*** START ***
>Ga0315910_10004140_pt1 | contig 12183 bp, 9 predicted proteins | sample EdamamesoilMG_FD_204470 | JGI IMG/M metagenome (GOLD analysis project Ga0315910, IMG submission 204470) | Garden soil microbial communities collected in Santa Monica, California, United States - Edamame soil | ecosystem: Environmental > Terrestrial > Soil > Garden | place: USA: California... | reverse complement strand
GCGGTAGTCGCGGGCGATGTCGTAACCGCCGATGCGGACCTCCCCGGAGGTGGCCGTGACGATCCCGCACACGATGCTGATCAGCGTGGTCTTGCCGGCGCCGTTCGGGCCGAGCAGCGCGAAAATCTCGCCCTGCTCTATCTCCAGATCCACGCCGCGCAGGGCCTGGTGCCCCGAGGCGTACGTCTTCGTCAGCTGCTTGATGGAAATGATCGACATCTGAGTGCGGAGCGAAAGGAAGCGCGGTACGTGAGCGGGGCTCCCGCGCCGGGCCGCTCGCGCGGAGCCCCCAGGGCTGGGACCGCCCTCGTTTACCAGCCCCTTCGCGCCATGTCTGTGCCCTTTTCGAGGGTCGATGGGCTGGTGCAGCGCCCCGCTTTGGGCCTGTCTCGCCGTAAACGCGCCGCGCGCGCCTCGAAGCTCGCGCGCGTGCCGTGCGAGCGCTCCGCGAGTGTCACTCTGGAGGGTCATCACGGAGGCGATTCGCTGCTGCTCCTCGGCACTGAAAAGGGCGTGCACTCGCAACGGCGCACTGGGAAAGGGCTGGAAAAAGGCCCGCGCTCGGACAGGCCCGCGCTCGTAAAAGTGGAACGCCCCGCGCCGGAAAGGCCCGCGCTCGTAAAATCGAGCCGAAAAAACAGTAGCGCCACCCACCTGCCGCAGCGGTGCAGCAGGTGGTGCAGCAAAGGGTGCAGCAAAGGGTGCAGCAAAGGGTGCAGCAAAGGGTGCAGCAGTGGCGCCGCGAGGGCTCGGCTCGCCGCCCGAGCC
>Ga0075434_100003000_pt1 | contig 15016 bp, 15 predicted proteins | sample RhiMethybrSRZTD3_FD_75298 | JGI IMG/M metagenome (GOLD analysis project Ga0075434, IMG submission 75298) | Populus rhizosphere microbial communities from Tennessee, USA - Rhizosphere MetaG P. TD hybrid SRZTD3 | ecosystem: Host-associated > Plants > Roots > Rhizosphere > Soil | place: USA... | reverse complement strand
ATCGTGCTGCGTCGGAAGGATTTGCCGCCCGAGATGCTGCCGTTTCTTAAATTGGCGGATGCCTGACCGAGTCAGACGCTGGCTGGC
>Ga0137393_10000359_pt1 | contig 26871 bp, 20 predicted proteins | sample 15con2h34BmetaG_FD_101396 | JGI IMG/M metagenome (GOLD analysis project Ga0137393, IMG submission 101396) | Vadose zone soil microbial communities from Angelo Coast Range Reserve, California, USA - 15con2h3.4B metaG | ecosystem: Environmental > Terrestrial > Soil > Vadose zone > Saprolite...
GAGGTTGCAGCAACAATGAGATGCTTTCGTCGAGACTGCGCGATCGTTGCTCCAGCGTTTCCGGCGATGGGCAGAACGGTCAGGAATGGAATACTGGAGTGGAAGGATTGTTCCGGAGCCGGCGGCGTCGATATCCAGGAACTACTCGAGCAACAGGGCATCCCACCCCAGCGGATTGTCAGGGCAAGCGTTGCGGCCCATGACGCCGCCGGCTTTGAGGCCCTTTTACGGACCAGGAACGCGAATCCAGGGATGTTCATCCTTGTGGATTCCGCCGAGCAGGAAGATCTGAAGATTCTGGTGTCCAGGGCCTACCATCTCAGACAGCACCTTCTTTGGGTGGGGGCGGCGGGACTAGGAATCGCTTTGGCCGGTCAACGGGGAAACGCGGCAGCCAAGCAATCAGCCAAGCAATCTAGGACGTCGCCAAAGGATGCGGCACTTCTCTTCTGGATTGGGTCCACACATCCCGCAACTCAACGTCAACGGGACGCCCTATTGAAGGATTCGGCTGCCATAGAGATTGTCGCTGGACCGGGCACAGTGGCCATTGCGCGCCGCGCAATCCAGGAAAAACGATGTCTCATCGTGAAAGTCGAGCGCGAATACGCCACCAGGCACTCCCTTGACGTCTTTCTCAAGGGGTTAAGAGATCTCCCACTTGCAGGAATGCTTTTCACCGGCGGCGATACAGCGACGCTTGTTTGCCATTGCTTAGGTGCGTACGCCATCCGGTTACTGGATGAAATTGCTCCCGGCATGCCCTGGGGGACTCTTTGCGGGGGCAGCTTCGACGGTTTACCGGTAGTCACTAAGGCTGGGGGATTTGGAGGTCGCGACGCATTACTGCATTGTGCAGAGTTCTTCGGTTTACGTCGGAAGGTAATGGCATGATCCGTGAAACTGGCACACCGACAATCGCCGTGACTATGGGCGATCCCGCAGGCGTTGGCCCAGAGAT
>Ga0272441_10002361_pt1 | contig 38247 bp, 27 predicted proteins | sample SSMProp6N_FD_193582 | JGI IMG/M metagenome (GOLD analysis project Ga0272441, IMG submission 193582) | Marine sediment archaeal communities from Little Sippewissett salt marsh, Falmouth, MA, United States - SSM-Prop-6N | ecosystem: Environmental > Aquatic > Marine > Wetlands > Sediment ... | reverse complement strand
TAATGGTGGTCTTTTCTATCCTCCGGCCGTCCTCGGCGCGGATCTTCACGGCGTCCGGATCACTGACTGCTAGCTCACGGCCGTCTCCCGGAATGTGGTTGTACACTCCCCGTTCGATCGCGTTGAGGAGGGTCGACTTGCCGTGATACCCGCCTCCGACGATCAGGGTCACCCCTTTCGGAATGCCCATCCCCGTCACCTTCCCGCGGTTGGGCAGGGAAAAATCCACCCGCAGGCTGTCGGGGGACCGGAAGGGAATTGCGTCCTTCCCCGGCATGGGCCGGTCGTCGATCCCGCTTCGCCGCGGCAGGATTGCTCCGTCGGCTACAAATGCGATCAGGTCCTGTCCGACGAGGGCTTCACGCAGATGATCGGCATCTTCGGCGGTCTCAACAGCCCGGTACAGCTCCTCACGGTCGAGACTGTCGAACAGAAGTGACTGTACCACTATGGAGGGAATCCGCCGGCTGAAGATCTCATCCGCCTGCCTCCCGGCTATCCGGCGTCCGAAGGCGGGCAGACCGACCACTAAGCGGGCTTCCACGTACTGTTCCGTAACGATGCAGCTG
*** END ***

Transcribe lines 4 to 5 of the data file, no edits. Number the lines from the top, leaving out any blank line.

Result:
ATCGTGCTGCGTCGGAAGGATTTGCCGCCCGAGATGCTGCCGTTTCTTAAATTGGCGGATGCCTGACCGAGTCAGACGCTGGCTGGC
>Ga0137393_10000359_pt1 | contig 26871 bp, 20 predicted proteins | sample 15con2h34BmetaG_FD_101396 | JGI IMG/M metagenome (GOLD analysis project Ga0137393, IMG submission 101396) | Vadose zone soil microbial communities from Angelo Coast Range Reserve, California, USA - 15con2h3.4B metaG | ecosystem: Environmental > Terrestrial > Soil > Vadose zone > Saprolite...